Minister of Home Affairs and Internal Security, Cecilia Chazama has pledged its commitment to fighting against trafficking in persons and has since called for strong partnership in curbing the vice in the country.
Chazama said this Friday in Lilongwe at the Bingu International Convention Centre when she opened National Inter-Disciplinary Symposium on Trafficking in persons.
She explained her ministry has increased issues of capacity building of investigators, prosecutors, enforcement and protection officers and sharing information and best practices in trafficking in persons management and interventions.
Chazama pointed out that government passed its first legislation, the Trafficking in Persons Act, in 2015 to combat the incidences of the scourge in the country.
“We can succeed in a achieving our unified vision and strategic objectives if we work in partnership, locally, regionally and internationally,” the Minister observed.
Chazama disclosed that globally, UNICEF has estimated that 2.5 million people are trapped in modern day slavery. She singled out that men, women and children fall into the hands of traffickers both in their own country and abroad.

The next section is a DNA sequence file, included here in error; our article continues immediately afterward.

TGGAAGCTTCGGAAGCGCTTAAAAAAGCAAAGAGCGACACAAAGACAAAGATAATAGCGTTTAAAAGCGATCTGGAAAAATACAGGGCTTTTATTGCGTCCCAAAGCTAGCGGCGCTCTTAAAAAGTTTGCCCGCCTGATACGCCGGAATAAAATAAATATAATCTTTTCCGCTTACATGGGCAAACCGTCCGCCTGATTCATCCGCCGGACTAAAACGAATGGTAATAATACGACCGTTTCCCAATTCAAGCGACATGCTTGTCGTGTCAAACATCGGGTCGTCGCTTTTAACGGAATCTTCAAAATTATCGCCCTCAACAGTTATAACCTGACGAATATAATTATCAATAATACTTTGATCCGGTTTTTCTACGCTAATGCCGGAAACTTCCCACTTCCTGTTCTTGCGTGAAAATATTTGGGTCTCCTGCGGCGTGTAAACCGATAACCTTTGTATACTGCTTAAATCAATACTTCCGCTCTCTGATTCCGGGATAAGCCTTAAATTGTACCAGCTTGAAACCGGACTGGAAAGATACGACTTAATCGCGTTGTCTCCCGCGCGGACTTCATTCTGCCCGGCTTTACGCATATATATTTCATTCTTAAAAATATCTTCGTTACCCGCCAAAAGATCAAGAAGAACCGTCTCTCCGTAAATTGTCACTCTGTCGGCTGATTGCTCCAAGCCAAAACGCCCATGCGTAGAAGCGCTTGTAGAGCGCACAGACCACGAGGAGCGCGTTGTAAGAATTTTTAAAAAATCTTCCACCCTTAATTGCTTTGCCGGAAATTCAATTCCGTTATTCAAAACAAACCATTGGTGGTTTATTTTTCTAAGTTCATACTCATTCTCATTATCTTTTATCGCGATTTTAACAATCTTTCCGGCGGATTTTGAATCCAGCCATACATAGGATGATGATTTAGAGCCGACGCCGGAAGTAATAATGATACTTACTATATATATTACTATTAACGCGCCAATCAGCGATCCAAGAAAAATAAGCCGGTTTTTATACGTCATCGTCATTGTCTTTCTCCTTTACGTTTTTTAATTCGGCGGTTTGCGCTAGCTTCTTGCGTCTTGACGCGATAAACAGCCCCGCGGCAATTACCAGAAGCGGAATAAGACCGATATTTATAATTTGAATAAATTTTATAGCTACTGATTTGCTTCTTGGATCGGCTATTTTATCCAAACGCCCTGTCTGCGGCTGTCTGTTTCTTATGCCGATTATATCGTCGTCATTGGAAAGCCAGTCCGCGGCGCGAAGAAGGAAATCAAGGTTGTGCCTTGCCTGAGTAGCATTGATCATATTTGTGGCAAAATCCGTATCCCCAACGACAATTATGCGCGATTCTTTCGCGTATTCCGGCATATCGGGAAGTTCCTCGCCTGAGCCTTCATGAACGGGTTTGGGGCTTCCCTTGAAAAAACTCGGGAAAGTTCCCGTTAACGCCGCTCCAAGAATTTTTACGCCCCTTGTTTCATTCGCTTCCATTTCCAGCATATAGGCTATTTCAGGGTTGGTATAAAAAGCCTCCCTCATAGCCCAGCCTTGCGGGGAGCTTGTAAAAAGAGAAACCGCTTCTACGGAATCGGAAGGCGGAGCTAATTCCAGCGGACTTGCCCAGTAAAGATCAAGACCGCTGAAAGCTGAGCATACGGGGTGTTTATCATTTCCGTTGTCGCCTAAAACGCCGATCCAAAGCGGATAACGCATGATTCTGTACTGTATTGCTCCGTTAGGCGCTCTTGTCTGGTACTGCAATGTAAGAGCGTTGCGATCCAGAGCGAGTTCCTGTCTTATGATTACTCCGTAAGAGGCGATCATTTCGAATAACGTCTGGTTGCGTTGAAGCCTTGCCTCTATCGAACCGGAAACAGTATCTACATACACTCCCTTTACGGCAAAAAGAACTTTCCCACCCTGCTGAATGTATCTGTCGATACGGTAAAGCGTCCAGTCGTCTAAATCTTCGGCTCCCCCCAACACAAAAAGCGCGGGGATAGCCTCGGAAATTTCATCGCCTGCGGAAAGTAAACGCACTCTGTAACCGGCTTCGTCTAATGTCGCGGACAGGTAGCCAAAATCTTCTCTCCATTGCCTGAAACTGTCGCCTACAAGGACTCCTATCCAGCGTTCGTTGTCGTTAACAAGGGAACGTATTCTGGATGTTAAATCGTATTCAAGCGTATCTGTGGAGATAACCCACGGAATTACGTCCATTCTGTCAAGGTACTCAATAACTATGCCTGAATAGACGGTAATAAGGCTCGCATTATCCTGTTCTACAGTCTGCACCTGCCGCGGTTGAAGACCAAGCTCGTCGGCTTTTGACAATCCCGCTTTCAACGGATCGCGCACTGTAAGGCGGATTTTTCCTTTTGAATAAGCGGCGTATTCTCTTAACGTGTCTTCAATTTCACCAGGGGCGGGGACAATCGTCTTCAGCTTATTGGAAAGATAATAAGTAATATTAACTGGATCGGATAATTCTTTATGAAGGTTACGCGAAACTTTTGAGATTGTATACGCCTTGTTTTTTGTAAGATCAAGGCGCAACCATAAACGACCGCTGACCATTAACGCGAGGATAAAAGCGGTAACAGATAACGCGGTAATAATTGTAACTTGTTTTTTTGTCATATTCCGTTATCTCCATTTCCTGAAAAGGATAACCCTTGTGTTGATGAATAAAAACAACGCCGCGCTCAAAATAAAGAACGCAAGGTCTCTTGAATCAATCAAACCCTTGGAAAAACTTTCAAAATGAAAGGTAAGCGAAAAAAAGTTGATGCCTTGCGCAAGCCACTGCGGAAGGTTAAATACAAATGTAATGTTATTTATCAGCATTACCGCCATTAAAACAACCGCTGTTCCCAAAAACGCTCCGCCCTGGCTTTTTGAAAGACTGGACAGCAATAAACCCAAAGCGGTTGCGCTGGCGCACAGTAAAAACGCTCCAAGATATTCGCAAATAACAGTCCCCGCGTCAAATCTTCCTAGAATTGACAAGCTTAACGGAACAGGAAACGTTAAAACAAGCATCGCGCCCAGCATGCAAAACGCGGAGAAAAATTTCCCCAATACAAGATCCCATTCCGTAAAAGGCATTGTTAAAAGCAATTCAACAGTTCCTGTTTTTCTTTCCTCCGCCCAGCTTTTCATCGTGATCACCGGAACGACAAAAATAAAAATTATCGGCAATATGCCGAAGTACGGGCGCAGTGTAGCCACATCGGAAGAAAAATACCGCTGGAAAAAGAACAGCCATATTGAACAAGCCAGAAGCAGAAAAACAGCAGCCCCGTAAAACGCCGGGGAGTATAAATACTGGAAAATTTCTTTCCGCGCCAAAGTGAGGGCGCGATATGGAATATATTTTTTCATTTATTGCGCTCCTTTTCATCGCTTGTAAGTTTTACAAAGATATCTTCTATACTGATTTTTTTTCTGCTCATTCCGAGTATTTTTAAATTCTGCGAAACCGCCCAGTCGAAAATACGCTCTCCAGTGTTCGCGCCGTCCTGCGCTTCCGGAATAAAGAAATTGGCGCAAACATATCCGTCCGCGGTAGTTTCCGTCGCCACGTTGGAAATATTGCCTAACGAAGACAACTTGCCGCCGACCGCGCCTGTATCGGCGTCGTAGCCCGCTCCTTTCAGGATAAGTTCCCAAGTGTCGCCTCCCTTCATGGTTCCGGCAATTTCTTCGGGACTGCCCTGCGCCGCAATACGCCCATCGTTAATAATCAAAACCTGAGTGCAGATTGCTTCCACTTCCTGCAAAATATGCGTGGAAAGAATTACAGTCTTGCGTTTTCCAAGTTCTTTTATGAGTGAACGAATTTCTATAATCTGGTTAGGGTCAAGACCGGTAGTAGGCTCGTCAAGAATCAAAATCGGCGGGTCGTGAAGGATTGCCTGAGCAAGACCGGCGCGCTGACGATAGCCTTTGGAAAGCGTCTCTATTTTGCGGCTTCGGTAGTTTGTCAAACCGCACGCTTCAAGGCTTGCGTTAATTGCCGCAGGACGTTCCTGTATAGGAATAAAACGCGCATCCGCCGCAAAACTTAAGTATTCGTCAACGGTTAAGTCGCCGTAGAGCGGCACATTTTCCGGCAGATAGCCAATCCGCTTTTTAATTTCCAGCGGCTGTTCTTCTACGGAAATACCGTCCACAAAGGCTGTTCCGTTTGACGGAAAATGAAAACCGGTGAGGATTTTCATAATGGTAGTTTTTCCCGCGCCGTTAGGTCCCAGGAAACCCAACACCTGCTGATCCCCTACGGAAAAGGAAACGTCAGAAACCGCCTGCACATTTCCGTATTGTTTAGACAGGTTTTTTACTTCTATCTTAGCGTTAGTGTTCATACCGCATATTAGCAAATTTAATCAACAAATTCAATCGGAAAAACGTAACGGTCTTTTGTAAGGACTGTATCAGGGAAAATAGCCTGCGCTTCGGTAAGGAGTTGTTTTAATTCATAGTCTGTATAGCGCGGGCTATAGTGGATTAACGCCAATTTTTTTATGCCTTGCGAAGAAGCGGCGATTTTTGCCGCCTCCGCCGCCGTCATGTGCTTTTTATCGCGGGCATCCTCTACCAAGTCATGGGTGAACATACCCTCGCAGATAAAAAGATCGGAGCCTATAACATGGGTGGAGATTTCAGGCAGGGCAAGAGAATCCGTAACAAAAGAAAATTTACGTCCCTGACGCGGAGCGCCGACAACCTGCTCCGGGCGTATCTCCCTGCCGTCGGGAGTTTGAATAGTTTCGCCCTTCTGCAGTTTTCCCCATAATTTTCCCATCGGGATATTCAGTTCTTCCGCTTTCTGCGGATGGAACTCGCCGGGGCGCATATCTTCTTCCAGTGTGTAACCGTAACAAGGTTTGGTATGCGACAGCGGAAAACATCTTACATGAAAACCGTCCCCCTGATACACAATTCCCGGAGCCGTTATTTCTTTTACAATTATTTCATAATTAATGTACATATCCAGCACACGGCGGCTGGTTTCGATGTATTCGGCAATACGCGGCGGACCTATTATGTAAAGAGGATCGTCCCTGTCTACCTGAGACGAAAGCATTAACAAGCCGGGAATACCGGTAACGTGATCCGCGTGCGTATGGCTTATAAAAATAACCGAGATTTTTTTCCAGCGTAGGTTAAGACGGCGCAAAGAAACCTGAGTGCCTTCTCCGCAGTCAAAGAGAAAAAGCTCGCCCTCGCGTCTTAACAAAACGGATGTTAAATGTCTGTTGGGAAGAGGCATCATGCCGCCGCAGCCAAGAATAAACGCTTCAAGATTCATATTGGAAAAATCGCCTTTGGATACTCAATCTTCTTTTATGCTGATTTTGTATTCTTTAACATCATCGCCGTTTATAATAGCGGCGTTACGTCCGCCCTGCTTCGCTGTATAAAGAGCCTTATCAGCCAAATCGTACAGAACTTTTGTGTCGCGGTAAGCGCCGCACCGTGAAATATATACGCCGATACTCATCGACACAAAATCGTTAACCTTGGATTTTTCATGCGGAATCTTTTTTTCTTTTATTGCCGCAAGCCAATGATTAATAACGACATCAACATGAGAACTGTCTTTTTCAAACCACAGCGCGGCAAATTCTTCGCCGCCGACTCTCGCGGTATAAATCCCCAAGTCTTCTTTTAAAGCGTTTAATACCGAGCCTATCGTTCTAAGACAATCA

“Every country in the world is affected by human trafficking, whether as a country of origin, transit or destination for victims. Malawi is not immune to the crime,” the minister noted.
Chazama added most Malawian trafficking victims are exploited within the country by generally being transported from the southern part to central and northern regions for forced labour in agriculture, goat and cattle herding and brick making.
The Minister said: “Many cases of child labour, external to the family, involve fraudulent recruitment and physical or sexual abuse, indicative of forced labour.”
She said trafficking of Malawians is not limited to within the borders as some people have been victims in Mozambique, South Africa, Zambia, Tanzania, Middle East countries and Europe.
Chazama pointed out that the trafficked persons are subjected to sexual and labour exploitation, extraction of body parts and forced to be drug mules.
She thanked Malawi Network Against Trafficking in Persons and the Conference of Western Attorney Generals (CWAG) for working in close collaboration with her Ministry to organize the National Symposium.
Assistant General for Pfizer and board member of CWAG, Markus Green said his organisation is working in partnership with eight African countries to combat trafficking in persons.
He said they started the partnership two years ago and are working with countries like Malawi, Zambia, South Africa, Rwanda, Kenya, Nigeria, Ghana and Senegal.
The National Symposium has drawn the participation of senior government officials, Non Governmental Organisations, Civil Society, Faith Based Organisations, Law students from Chancellor College and the Media.
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